On Shabbat and holidays, we refrain from praying to God about financial concerns. We concentrate instead on the spiritual dimension of our lives.
There’s something unusual, then, about a passage that is recited only during the Ten Days of Repentance, from Rosh Hashanah through Yom Kippur. It is an addition to the prayer for peace, concluding the Amidah, the central prayer in almost every service:
“May we and all your people Israel be remembered and inscribed before You in the book of life and prosperity, for a happy life and for peace.”
The passage acknowledges that there can be no true peace without prosperity and financial security. Therefore, we break the usual pattern, joining labor and livelihood concerns with spiritual aspirations for peace.
Prosperity and Peace in the Disability Community
The United States has made admirable efforts to increase employment among Americans with disabilities. The Americans with Disabilities Act outlawed discrimination in recruiting, hiring and promoting disabled Americans, but widespread unemployment persists. Powerful people address potential employers, lauding the productivity and loyalty of qualified jobseekers with disabilities. We thought vocational training would be the key, but medical and technological advances proved to be a gateway to jobs for only a portion of our population. Despite all our efforts, unemployment among the disabled is 70 percent higher than the national rate.
A Fresh Look at a Persistent Problem
What if we dismissed all our notions about the impact of discrimination, training and technology on employment of the disabled? What if, instead, with no pre-conceptions, we examined correlations?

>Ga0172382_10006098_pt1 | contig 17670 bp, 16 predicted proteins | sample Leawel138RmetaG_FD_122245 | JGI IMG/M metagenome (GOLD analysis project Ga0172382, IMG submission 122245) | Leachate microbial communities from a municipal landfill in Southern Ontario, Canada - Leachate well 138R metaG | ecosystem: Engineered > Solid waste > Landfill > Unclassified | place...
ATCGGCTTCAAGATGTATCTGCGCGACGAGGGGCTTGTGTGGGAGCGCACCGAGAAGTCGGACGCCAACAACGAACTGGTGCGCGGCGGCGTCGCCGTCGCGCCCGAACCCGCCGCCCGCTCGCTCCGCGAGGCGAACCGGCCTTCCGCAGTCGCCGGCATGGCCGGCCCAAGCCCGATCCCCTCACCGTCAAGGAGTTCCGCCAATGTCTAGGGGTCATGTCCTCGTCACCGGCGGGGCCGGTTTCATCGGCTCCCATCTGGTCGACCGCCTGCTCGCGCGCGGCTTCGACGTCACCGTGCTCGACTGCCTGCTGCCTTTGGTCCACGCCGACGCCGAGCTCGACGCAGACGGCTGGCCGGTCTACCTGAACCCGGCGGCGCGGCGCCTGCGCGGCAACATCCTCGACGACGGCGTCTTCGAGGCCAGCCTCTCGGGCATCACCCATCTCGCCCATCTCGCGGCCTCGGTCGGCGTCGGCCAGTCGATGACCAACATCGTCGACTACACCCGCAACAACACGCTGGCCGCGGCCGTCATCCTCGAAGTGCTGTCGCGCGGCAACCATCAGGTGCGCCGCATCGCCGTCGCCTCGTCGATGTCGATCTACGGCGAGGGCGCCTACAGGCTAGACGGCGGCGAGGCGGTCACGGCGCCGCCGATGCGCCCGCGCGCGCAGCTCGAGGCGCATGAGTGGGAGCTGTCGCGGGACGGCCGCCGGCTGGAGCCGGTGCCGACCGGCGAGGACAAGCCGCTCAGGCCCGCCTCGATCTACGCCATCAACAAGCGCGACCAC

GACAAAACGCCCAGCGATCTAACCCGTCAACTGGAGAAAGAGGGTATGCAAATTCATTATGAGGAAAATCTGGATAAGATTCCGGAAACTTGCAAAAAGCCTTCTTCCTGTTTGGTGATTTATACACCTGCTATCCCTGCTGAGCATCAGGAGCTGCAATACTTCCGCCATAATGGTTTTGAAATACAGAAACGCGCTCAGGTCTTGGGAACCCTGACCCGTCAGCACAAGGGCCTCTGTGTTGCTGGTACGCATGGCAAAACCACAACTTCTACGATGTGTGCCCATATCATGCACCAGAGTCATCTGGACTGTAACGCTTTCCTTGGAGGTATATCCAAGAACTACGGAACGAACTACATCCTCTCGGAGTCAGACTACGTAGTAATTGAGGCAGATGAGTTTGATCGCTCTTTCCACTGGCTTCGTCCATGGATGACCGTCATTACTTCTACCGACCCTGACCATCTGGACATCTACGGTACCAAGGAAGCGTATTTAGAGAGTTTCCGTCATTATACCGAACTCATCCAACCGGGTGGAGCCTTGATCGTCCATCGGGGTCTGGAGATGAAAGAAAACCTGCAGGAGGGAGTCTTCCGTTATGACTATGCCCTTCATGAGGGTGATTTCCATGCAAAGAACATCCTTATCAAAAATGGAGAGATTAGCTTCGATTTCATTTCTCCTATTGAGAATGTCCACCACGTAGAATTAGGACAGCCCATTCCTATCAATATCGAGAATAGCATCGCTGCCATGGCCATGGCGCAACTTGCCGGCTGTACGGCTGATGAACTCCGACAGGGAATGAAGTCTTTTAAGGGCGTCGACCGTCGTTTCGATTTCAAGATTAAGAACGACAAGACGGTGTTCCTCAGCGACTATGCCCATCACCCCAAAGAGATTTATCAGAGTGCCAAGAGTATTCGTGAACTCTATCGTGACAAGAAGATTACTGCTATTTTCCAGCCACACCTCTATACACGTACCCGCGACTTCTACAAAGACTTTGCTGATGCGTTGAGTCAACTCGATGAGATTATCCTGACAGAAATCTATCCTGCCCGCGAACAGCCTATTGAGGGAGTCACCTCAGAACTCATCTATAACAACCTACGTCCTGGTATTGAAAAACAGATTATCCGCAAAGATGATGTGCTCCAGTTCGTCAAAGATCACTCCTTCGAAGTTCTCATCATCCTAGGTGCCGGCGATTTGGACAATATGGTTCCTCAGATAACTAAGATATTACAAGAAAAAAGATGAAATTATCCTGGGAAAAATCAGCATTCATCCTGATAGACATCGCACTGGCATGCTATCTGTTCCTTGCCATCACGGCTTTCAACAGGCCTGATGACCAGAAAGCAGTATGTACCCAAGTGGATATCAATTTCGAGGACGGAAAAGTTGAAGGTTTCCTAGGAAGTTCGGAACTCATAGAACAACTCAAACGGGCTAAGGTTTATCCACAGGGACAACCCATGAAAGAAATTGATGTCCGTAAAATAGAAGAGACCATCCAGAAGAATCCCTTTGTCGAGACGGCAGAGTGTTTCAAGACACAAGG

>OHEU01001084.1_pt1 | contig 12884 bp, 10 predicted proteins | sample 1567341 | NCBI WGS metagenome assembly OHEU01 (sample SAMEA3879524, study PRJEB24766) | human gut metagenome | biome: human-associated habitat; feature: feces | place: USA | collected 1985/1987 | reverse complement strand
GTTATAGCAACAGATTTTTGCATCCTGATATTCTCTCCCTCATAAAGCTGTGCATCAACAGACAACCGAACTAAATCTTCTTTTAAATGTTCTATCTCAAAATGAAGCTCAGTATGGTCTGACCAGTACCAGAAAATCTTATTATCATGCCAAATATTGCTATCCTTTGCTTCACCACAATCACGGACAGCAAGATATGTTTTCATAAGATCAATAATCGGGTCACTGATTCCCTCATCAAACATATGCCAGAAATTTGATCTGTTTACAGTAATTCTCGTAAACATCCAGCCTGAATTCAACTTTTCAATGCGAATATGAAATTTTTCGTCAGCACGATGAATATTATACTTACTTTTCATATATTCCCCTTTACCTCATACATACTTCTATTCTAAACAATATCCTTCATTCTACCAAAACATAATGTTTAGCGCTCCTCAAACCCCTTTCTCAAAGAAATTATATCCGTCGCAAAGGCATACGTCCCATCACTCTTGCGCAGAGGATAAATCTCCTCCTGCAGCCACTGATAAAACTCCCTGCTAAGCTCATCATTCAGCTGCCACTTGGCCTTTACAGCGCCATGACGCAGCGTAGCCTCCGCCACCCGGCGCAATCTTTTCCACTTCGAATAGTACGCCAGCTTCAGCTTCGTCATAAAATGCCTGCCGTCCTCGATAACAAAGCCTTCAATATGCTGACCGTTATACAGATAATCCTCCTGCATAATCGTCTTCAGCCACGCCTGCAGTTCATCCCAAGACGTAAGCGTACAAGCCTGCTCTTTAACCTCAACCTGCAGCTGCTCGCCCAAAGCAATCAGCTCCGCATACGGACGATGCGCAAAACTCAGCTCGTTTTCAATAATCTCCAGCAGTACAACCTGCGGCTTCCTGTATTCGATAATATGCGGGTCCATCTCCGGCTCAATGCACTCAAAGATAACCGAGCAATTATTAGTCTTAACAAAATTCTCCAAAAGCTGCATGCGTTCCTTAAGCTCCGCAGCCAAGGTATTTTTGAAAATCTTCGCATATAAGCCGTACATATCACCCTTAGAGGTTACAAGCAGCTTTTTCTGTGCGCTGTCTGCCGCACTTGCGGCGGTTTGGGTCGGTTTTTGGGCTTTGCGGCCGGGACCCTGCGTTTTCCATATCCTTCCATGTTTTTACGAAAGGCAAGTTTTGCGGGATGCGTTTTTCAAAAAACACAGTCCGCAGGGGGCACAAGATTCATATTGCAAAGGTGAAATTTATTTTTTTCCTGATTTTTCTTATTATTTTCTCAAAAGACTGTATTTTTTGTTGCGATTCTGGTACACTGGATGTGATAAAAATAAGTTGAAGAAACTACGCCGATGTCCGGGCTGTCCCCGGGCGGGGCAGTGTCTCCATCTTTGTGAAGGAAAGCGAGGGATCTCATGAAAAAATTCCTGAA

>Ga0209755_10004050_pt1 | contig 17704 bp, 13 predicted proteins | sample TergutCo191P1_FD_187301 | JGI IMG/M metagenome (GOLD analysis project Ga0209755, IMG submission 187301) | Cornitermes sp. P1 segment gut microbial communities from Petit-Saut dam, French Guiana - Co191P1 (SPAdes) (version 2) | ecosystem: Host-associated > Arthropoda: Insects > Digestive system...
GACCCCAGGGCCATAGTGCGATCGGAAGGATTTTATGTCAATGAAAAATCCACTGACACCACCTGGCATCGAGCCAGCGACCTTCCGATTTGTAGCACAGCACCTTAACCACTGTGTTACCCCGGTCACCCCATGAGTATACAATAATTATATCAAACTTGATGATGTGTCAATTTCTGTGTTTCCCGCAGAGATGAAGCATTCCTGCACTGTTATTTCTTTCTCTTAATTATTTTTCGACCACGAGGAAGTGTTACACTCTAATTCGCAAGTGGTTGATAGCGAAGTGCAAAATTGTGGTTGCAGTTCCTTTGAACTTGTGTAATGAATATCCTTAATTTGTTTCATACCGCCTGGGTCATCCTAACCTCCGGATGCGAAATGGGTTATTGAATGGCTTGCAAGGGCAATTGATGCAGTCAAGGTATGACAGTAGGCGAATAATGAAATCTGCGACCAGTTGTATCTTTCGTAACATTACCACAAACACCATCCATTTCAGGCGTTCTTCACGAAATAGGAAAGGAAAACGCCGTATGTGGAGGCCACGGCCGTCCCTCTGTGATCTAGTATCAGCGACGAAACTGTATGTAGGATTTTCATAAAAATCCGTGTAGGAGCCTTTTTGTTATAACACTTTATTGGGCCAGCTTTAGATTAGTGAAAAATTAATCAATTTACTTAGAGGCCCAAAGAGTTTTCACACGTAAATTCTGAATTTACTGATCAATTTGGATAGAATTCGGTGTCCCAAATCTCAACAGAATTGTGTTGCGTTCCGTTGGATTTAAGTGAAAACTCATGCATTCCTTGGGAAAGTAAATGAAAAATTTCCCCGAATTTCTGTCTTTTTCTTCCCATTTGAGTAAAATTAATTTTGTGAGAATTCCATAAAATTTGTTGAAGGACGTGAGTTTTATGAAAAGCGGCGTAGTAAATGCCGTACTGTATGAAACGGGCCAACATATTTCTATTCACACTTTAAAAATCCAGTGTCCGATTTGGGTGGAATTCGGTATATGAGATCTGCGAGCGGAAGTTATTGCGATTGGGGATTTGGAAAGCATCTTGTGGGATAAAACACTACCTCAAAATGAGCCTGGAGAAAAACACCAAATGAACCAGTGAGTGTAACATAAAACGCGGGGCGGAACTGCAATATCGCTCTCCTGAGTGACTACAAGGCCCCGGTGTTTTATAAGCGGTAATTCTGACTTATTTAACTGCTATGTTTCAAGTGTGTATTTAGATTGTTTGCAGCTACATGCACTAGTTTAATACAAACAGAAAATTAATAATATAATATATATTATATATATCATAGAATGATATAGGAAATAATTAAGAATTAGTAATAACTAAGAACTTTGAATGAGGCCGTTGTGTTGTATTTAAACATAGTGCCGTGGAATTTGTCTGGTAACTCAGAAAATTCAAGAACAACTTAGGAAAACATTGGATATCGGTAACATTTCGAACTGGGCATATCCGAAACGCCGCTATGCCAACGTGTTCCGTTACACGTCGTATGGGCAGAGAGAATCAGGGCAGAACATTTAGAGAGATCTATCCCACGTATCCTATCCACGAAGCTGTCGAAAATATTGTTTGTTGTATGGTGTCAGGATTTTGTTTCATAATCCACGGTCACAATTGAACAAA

Are there one or more crucial factors that differentiate people with disabilities who are employed from those who are not? Is the difference a result of childhood activities, educational opportunities, parental attitudes, or another factor as yet undiscovered?
Correlations can yield surprising insights. For example: a 2006 Fairleigh Dickinson University study looked for factors that differentiated those who abused drugs and those who did not. The study found that ”one of the best ways for parents to protect their kids from substance abuse is to spend time with them – talk, eat dinner, know where they are and what they're doing.” Apparently, this factor was more important than peer groups, educational campaigns and even access to drugs.
A Problem-Solving Technique
Consulting firm Kepner-Trego suggest that a problem be identified as a deviation from a standard, perhaps in our case the rate of unemployment among non-disabled Americans. They then analyze the deviation through a series of 40 key questions.
Whatever we might find, we need to remain open to answers that might surprise or even disturb us. Perhaps, if we pay attention to those answers, today’s disabled youth will have a better chance of employment after they complete their education.
My our supplications to God at this season bring closer the day when all who wish to labor can do so with dignity, and all who seek peace will find it.
A native of Bradley Beach, New Jersey, Rabbi Michael Levy attributes his achievements to God’s beneficence and to his courageous parents. His parents supported him as he explored his small home town, visited Israel and later studied at Hebrew University, journeyed towards more observant Judaism, received rabbinic ordination, obtained a master’s degree in social work from Columbia University and lectured on Torah- and disability-related topics.
As a founding member of Yad Hachazakah -- the Jewish Disability Empowerment Center (www.yadempowers.org), Rabbi Levy strives to make the Jewish experience and Jewish texts accessible to Jews with disabilities. In lectures at Jewish camps, synagogues and educational institutions, he cites Nachshon, who according to tradition boldly took the plunge into the Red Sea even before it miraculously parted. Rabbi Levy elaborates, “We who have disabilities should be Nachshons --boldly taking the plunge into the Jewish experience, supported by laws and lore that mandate our participation.” Rabbi Levy is currently director of Travel Training at MTA New York City Transit. He is an active member of Congregation Aish Kodesh in Woodmere, NY. He invites anyone who has disability-related questions to e-mail him at firstname.lastname@example.org
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